2.6. Measurement of Blood Pressure

At the end of the experiment, rabbits were anesthetized with sodium pentobarbitone. The blood pressure was examined directly via a carotid artery catheter, with a pressure transducer and amplifier attached to a digital PowerLab data acquisition system (ML870 PowerLab, ADInstruments, Australia). The data were collected 10 minutes after the rabbits became calm and there were no blood pressure fluctuations. The blood pressure measurements were calculated using Chart 5 Pro v5.5 software (ADInstruments, Australia).

2.7. Analysis of Atherosclerosis Lesions

At the end of the experiment, the rabbits were sacrificed by an overdose of sodium pentobarbitone for the analysis of the atherosclerotic arterial lesions. The aortas were en face stained with Sudan IV (Yongsheng Chemical Co., China) for evaluation of the gross atherosclerotic lesions, as described previously [10, 14]. Briefly, the whole aortas were photographed using a digital camera and the sudanophilic area was measured using an image analysis system. For the microscopic quantification of the lesion area, each segment of the rabbit aortas was cut into cross sections (8 to 10 for the aortic arch and 20 for the thoracic aorta, as described previously) [14]. The sections were embedded in paraffin and stained with hematoxylin and eosin (H&E). For the microscopic evaluation of the cellular components in the lesions, serial paraffin sections of the thoracic aortas were immunohistochemically stained with antibodies (Abs) against macrophages (M) (RAM11, Dako, Carpinteria, CA, USA) and smooth muscle cells (SMCs) (α-actin, Thermo Fisher Scientific Pierce, Rockford, IL, USA). The sections for microscopic quantification were examined and photographed under a microscope equipped with a digital camera (Nikon, Tokyo, Japan) and measured with image analysis software (WinROOF Ver. 6.5, 130 Mitani Co. Ltd. Fukui, Japan).

2.8. Analysis of Adipose Tissue Contents and Organs

At the end of the experiment, the heart, liver, lung, kidney, and spleen were carefully removed, weighed, and fixed in 10% buffered formalin for subsequent histological examination. Adipose tissue from the subcutaneous (inguinal and interscapular adipose tissue) and visceral regions (the mesentery and retroperitoneal adipose tissue samples) were collected and weighed-wet [14]. The tissue samples were embedded in paraffin, and the sections (4 µm thick) were stained routinely by hematoxylin and eosin (H&E).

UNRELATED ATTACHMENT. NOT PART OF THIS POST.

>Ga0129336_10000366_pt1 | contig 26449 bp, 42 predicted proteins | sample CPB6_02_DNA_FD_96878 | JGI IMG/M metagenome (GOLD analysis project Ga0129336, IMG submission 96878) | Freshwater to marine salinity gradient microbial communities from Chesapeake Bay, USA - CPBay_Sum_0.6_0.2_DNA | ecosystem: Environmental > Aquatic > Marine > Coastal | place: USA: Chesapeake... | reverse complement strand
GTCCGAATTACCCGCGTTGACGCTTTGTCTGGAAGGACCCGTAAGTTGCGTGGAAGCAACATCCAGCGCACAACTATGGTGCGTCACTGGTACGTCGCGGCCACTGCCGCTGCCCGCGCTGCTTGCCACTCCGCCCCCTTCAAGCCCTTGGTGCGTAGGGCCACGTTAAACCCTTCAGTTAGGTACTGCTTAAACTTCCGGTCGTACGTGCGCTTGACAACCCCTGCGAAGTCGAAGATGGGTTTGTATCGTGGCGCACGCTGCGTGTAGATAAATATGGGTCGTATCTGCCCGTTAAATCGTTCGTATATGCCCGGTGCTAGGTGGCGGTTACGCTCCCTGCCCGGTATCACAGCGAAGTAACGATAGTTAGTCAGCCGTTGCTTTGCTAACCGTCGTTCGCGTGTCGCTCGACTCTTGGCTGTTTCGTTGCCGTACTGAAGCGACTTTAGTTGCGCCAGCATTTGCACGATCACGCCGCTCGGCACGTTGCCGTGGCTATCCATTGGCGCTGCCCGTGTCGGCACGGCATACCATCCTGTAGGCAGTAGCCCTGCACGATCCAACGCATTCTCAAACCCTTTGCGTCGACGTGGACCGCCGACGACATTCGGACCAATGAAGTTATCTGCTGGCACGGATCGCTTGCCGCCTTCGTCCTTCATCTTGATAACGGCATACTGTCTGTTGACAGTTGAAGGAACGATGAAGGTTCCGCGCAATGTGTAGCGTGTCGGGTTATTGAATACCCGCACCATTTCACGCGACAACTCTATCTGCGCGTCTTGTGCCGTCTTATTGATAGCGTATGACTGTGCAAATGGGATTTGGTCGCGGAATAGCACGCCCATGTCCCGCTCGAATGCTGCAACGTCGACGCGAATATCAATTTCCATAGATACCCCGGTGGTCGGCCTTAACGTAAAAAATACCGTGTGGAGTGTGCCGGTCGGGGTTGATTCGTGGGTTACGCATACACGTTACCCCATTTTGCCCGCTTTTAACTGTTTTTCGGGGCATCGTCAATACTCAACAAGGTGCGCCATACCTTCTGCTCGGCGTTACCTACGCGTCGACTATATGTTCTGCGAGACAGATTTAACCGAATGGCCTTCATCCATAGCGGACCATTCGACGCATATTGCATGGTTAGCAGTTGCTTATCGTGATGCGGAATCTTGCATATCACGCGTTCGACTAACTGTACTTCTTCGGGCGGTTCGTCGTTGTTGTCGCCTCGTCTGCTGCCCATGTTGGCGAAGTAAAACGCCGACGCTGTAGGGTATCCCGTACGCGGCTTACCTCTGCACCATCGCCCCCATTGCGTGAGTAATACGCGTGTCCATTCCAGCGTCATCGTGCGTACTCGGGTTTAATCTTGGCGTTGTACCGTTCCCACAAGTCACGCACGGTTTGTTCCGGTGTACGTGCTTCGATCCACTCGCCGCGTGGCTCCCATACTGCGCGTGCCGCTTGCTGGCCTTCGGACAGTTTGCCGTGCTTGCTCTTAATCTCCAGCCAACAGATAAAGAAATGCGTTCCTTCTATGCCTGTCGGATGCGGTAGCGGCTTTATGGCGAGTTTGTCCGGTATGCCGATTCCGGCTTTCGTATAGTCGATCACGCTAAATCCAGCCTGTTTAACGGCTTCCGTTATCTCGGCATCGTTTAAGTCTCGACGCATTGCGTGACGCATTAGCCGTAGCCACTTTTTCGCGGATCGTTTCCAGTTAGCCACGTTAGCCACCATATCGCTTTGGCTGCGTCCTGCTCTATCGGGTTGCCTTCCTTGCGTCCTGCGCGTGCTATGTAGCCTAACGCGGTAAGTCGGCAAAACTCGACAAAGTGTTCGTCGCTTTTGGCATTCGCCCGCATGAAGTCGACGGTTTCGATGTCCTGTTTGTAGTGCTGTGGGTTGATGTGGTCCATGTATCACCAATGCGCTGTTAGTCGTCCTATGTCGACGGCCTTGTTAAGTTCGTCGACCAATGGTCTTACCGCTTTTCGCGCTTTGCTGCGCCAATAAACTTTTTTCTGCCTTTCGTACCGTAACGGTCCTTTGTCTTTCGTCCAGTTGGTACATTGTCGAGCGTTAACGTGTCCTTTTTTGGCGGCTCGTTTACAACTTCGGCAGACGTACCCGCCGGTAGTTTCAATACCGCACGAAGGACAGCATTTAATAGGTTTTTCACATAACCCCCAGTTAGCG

2.9. Statistical Analysis

The results were expressed as the means ± SEM. The statistical analysis was performed using Student’s -test for the data with an equal value or Welch’s -test when the value was not equal. A value of less than 0.05 was considered statistically significant.

3. Results

3.1. Generation of Human UII Transgenic Rabbits

In this study, we successfully generated transgenic rabbit macrophage-specific expressing hUII. A total of 769 zygotes of rabbits were microinjected with fragmented hUII cDNA, and 40 pups were born. Two pups were found to be integrated with the transgene by PCR genotyping (Figure 1(b)). The hUII founder transgenic rabbits (designated L1♂ and L2♀) were mated with wild type rabbits, and the germ line transmission was confirmed. The real-time PCR analysis showed that the hUII transgene in the transgenic rabbits was predominantly expressed in the isolated macrophages and less expressed in the aorta and macrophage-rich tissues (lung, spleen, and bone marrow tissues) (Figure 1(c)). The expression of hUII in the macrophages was confirmed as well by Western blot analysis (Figure 1(c)). The transgene did not affect the phenotype, breeding ability, and health of the rabbits. The transgenic rabbits and their nontransgenic littermates from the L1 line were used for this study.

3.2. Plasma Parameters

The plasma TC and TG levels were measured biweekly, and the LDL-C and HDL-C were measured every 4 weeks during the entire period of the experiment. As shown in Figure 2, the plasma levels of TC, TG, LDL-C, and HDL-C were not significantly different in the transgenic rabbits and their nontransgenic littermates at all the time points during the 16 weeks of HCD feeding. Additionally, the plasma glucose levels of the transgenic rabbits were similar to those of the nontransgenic rabbits (Figure 2).